good and the rights of other citizens.”
2.2.4. “To secure the public good and private rights against the danger of such a faction,
and at the same time to preserve the spirit and the form of popular government, is
then the great object to which our inquiries are directed.”

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2.2.5. “Either the existence of the same passion or interest in a majority at the same time
must be prevented, or the majority, having such coexistent passion or interest,
must be rendered, by their number and local situation, unable to concert and carry
into effect schemes of oppression.”

DECLERATION OF INDEPENDENCE &


THE ARTICLES OF CONFEDERATION
1. Declaration of Independence
4.1 Proposed by Richard Henry Lee to establish legal independence from the British crown
4.2 July 4, 1776 members of the Second Continental Congress adopted the D.O.I. and signed
the engrossed document by August of 1776
4.3 This created 13 free and independent states
2. The Second Continental Congress served as the first government of these united states in
their continuing war with Great Britain.
3. The first attempt of a written federal government was formed under the Articles of
Confederation
1.1 Followed between 1781 and 1787
4. The A.O.C. did a few things well:
4.1. Determined how new states would join the union
4.2. Negotiated the treaty to end of Revolutionary War
4.3. Made the Northwest Passage Purchase
4.4. Set the precedent of Federalism, state and national government working together on
national issues
5. The A.O.C. did other things poorly:

What was Broken with A.O.C. The “Fix” with the Constitution
No power to collect taxes The Supremacy Clause
A Stronger Congress
No power over interstate & foreign trade Expressed power
No mandatory power to raise an army Expressed power
Power to regulate instruments of commerce
National government had only specific, limited An expressed power
power
No independent Executive A president indirectly elected
Enforcement of federal laws dependent on state Establishment of Supreme Court and grant of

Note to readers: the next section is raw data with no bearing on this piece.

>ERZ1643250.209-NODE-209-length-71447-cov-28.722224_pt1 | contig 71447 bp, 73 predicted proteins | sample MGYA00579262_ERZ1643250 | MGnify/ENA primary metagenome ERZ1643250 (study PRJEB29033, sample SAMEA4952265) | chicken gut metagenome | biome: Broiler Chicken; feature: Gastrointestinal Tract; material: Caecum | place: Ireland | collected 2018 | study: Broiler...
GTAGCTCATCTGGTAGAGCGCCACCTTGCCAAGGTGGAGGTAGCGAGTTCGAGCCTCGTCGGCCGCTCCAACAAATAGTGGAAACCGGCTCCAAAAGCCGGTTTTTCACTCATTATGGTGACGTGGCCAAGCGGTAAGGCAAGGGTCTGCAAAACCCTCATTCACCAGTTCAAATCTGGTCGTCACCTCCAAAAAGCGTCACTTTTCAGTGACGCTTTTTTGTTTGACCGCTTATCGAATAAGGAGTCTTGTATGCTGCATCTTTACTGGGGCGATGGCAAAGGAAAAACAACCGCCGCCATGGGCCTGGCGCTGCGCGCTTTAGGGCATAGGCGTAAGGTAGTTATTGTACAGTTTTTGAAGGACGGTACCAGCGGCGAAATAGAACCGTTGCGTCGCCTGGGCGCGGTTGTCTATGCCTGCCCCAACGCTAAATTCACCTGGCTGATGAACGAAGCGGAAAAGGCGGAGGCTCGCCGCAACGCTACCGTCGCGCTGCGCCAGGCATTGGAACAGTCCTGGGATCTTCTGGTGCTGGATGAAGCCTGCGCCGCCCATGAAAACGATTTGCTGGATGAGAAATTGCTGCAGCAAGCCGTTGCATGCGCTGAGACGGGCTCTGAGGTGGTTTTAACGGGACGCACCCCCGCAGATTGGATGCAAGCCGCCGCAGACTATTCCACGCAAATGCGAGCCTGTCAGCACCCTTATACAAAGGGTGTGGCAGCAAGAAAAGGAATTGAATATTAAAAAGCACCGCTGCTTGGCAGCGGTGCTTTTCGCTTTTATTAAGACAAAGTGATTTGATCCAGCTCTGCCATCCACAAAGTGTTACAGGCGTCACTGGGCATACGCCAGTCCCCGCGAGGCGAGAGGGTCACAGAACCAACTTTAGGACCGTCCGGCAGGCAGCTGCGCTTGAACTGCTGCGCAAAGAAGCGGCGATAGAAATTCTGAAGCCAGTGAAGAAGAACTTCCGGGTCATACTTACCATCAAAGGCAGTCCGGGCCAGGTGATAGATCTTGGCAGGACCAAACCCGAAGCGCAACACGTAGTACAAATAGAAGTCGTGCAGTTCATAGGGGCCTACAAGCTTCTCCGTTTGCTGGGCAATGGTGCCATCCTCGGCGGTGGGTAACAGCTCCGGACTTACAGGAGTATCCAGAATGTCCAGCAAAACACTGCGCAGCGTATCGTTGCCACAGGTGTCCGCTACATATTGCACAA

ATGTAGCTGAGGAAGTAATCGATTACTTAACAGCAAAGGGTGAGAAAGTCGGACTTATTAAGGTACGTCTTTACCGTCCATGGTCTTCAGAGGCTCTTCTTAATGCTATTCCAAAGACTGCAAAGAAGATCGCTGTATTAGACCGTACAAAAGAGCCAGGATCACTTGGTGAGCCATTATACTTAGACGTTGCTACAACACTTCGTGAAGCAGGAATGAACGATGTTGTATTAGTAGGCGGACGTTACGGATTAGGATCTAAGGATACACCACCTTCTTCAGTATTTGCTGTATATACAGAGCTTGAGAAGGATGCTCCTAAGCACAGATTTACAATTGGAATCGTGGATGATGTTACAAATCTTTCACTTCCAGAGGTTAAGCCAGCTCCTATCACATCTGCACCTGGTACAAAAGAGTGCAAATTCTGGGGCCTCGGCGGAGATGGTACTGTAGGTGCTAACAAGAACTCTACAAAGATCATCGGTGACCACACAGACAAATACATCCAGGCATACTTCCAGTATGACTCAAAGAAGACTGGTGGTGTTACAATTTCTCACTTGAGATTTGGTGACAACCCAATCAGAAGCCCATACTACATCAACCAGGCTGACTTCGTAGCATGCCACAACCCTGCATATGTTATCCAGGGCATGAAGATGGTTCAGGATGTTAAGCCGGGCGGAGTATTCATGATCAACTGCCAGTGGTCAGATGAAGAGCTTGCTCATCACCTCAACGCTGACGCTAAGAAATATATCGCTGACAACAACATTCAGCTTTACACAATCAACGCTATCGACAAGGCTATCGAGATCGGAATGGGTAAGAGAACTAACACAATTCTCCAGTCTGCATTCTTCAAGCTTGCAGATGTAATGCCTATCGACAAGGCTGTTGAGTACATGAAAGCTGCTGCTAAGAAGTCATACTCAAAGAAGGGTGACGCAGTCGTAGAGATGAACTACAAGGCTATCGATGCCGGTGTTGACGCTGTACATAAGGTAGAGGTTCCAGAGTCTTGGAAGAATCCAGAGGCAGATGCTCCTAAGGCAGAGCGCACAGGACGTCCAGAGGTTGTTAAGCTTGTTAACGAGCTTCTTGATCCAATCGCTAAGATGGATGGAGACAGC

courts power to establish lower court
The amendment process Liberalized amendment rules
No national currency Expressed power

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CONSTITUTIONAL TIME LINE
1. Rights of Englishmen – The British form of a limited government that lost a focus in the
colonies especially after the French & Indian war.
1.1. Post War: The high British debt forced taxes to be placed on the colonies.
1.1.1. This is where the phrase “taxation without representation” was first used.

2. Rebellion – Minor cases of colonial rebellion took place.


2.1. Boston Tea Party in 1773
2.2. 1st Continental Congress in 1774
2.3. Lexington & Concord, where the “shot heard around the world” was fired

3. Declaration of Independence – Legal document that created a separation of the colonies


from Great Britain
3.1. July 4, 1776
3.2. Discussed “inalienable” or “natural” rights
3.3. Demanded new form of government

4. Articles of Confederation – First attempt at a new government for the former colonies
4.1. Created strong state but weak federal government
4.2. Federal government had no power to tax
4.3. Individual states could enter into treaty with foreign governments
4.4. Considered a failure

5. Shay’s Rebellion – Farmer led revolt due to foreclosures on their property.


5.1. Led by Daniel Shays